Coal Exports is Declining, It is Time for Energy Transition

Day 4 Indonesia Energy Transition Dialogue 2020, Energy transition in the power sector and its implications for the coal industry

Jakarta, December 10, 2020 – Indonesia’s coal export destination countries in Asia have begun switching to renewable energy. According to research by the Institute for Essential Services Reform (IESR), the coal industry will suffer losses. Energy transition is the only way to prepare for a decline in exports to Asia.

According to the IESR Data and Information Specialist, Deon Aprinaldo, coal export destination countries such as China and Japan began to commit to zero carbon from 2025 to 2050. This indirectly affected Indonesia’s coal export demand.

“Demand from these countries is declining, while Japan has begun to switch to high-quality coal. If we wanted to compete there, we would compete with the United States, Russia, and Canada,” said Deon.

In Southeast Asia, the demand for Indonesian coal exports is still high. However, Vietnam, which has successfully improved its renewable energy transition, is likely to serve as an example for other Southeast Asian countries. That way, the demand for coal in Southeast Asia will decline in the future.

“Meanwhile, currently 27 GW of coal power plant construction is still in progress. In August 2020, the Director of PLN said that PLTU has installed pollution controls to reduce carbon, but it will increase the operating costs,” said Deon.

Special Staff of Coal and Minerals within Energy and Mineral Resources Ministry, Irwandy Arif, said that 2027 would see the peak of the worldwide decline in coal demand. This is a challenge for the Indonesian government because currently, the government is using coal-derived products to handle the budget deficit from LPG imports.

“Therefore, currently the ESDM ministry is preparing a grand strategy with regard to important renewable energy commodities. Coal’s phaseout is largely determined by renewable energy and the overall policy designed by the government,” said Irwandy.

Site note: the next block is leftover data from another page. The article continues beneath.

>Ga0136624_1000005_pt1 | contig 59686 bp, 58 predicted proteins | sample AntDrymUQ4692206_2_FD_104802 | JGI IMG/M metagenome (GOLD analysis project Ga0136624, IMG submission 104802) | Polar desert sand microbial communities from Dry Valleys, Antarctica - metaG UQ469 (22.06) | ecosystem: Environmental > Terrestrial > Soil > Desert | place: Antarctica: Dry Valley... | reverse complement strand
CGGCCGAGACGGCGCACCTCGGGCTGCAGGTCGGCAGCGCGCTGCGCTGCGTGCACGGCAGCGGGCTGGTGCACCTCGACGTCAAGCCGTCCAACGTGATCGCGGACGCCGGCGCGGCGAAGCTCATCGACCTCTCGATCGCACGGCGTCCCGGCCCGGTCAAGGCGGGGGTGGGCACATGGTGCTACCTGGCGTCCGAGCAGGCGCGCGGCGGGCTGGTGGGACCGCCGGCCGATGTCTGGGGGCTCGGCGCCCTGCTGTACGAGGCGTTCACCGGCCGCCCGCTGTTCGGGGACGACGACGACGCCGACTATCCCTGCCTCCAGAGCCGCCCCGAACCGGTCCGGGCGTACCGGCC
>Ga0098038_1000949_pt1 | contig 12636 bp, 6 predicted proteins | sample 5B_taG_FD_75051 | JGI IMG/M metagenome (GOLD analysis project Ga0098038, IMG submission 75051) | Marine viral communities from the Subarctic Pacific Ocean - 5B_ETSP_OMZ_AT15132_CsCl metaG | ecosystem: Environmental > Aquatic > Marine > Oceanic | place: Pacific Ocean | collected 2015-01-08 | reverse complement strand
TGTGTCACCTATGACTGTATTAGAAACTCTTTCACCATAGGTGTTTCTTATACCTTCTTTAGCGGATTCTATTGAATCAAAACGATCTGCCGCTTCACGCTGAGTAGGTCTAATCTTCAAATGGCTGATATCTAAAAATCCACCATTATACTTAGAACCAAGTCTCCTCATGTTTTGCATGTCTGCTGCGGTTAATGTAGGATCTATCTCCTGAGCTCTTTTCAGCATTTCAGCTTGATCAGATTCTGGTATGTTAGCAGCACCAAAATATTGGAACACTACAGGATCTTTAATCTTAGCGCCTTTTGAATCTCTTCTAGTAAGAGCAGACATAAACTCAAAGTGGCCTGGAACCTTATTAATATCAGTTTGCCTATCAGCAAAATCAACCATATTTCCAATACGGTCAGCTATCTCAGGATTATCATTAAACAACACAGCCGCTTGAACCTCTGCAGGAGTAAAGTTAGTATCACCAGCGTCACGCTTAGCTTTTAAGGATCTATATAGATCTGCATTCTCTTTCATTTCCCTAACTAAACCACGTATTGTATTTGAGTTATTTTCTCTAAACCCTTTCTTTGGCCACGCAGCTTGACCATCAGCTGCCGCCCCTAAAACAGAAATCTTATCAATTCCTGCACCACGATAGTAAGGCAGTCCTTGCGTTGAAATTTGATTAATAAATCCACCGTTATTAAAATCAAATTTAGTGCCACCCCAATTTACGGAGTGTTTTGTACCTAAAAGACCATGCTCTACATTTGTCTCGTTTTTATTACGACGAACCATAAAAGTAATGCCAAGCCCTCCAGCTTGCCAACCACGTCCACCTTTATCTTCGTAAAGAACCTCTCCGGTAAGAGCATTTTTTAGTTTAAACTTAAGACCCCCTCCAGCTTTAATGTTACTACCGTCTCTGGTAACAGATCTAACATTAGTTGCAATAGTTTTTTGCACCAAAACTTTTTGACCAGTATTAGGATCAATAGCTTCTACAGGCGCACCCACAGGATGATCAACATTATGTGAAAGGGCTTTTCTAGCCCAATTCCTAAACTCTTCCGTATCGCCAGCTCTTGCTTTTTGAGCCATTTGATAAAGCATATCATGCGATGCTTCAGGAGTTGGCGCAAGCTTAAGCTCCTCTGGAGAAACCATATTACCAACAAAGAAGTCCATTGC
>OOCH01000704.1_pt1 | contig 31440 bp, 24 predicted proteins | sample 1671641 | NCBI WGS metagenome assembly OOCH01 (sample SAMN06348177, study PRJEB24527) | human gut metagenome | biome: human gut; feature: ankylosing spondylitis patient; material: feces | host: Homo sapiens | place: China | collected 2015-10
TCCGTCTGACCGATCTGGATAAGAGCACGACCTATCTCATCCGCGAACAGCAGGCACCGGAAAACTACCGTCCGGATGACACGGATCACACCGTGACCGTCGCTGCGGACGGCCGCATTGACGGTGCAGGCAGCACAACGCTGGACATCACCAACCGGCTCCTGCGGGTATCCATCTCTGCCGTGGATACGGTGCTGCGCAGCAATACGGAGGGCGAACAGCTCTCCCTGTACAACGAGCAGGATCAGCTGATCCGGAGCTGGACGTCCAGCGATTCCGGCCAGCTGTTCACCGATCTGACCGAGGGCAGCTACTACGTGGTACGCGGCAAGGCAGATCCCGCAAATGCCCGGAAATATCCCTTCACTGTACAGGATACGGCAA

State-owned Companies (BUMN) such as PT Bukit Asam also undergo energy transition. PTBA conducted a green airport program by building solar infrastructure. In addition, they built solar panels in several regencies.

Renewable Energy Policy in Indonesia is Overlapping

Day 4 Indonesia Indonesia Energy Transition Dialogue 2020, Better energy system planning to transition the Indonesian power sector


Jakarta, December 10, 2020 – The climate of renewable energy policies in Indonesia is considered unsupportive towards renewable energy as of yet. Researchers and experts noticed an overlap between the General Plan for State Energy (RUEN) and the Electricity Supply Business Plan (RUPTL) devised by PT PLN.

Chairman of the Indonesian Renewable Energy Society (METI), Dr. Surya Darma, said that the government had detailed the efforts to reduce carbon emissions in the RUEN. But, on the other hand, the government still signed the RUPTL of PT PLN which is not in accordance with the RUEN. “This is a paradox. The target itself is already unsuitable, let alone the achievement?” said Surya.

According to Surya, the targets between RUEN and RUPTL that are not in line with each other will keep creating overlapping policies in the renewable energy sector. The government still has 8 years to revise the RUEN.

However, if it is impossible, the only way to handle that is by accelerating energy transition to make up for the gap between RUEN and RUPTL. “If the renewable energy target in RUEN is 45.2 GW, then the realization scenario could reach up to 22.62 and 25 GW,” said Surya.